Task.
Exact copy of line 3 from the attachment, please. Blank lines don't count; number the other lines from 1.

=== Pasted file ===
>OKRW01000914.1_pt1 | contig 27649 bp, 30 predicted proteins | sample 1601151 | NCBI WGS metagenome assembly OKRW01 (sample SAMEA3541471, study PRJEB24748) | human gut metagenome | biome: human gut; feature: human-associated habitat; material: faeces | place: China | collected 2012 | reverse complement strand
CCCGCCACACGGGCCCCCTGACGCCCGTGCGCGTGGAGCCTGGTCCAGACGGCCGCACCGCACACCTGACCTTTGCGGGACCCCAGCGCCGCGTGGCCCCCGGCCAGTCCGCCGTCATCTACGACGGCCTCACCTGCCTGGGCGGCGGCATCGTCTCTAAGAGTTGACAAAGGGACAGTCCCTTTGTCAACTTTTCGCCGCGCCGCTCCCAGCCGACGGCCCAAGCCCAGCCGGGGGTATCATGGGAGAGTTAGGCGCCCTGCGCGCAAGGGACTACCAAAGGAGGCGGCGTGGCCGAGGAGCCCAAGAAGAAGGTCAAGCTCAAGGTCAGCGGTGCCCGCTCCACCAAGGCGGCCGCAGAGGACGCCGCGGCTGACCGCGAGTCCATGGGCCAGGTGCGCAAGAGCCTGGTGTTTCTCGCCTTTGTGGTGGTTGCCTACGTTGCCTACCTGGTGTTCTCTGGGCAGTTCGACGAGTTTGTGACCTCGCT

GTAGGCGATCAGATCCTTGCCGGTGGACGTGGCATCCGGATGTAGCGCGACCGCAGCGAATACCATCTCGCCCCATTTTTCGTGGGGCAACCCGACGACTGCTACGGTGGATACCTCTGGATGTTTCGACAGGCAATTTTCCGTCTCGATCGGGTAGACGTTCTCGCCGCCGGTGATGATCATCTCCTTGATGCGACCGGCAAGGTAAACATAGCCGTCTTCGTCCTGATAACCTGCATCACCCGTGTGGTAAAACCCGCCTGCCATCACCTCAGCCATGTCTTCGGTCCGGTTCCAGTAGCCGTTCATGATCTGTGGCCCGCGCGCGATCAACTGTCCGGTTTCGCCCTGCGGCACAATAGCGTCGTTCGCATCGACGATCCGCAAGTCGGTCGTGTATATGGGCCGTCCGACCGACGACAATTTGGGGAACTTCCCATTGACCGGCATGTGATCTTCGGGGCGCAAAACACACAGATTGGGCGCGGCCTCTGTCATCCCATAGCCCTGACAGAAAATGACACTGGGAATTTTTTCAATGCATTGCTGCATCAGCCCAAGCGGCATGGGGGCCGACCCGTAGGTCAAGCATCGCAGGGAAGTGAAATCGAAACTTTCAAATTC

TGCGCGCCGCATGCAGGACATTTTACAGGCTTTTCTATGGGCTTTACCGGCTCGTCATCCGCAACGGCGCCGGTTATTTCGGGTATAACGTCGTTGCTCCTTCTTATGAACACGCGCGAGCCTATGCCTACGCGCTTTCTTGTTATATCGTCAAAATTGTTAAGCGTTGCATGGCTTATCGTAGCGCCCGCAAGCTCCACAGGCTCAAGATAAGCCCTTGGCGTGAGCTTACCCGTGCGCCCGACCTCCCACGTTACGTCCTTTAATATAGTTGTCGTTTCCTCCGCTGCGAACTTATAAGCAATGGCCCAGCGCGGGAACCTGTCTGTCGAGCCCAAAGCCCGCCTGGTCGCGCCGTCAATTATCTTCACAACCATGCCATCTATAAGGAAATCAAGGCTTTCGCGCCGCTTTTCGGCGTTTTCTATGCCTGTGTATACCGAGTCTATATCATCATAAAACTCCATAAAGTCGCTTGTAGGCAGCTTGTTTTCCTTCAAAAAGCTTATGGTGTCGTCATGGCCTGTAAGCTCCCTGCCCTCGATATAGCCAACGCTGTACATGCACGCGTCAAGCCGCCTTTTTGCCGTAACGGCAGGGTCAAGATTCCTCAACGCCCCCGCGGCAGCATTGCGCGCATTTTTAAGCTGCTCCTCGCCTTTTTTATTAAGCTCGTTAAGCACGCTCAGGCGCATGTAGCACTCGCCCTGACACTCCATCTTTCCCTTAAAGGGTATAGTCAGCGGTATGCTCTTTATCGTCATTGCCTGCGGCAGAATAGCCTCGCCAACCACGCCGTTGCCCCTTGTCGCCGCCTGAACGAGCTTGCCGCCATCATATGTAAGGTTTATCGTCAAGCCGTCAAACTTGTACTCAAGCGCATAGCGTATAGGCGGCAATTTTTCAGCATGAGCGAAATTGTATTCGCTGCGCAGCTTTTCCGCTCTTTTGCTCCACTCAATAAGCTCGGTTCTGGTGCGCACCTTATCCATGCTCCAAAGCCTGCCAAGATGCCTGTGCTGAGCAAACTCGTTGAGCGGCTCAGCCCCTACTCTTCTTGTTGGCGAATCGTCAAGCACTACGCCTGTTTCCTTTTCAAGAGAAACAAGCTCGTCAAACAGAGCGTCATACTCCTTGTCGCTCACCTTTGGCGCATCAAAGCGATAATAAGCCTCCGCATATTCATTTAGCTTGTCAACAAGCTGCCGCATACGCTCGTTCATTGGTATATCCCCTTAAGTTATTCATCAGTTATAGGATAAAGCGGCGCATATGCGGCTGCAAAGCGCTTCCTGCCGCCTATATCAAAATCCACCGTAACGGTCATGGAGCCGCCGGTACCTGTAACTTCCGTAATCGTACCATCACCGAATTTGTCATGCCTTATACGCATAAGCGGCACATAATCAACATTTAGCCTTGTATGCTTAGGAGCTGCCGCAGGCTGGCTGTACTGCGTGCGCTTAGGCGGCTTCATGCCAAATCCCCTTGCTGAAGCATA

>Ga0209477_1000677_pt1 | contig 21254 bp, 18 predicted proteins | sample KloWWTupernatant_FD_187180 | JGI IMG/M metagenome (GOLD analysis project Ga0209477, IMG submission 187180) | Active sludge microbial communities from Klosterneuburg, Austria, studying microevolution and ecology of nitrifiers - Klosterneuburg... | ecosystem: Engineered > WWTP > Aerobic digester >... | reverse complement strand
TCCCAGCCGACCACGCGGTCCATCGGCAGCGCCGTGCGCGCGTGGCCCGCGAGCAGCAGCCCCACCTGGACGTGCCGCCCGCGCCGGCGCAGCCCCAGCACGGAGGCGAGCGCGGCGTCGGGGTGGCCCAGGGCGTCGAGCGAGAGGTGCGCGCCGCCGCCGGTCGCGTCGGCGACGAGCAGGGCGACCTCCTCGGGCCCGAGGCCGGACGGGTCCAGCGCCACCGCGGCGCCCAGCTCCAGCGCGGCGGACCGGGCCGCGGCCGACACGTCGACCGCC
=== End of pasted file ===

GTAGGCGATCAGATCCTTGCCGGTGGACGTGGCATCCGGATGTAGCGCGACCGCAGCGAATACCATCTCGCCCCATTTTTCGTGGGGCAACCCGACGACTGCTACGGTGGATACCTCTGGATGTTTCGACAGGCAATTTTCCGTCTCGATCGGGTAGACGTTCTCGCCGCCGGTGATGATCATCTCCTTGATGCGACCGGCAAGGTAAACATAGCCGTCTTCGTCCTGATAACCTGCATCACCCGTGTGGTAAAACCCGCCTGCCATCACCTCAGCCATGTCTTCGGTCCGGTTCCAGTAGCCGTTCATGATCTGTGGCCCGCGCGCGATCAACTGTCCGGTTTCGCCCTGCGGCACAATAGCGTCGTTCGCATCGACGATCCGCAAGTCGGTCGTGTATATGGGCCGTCCGACCGACGACAATTTGGGGAACTTCCCATTGACCGGCATGTGATCTTCGGGGCGCAAAACACACAGATTGGGCGCGGCCTCTGTCATCCCATAGCCCTGACAGAAAATGACACTGGGAATTTTTTCAATGCATTGCTGCATCAGCCCAAGCGGCATGGGGGCCGACCCGTAGGTCAAGCATCGCAGGGAAGTGAAATCGAAACTTTCAAATTC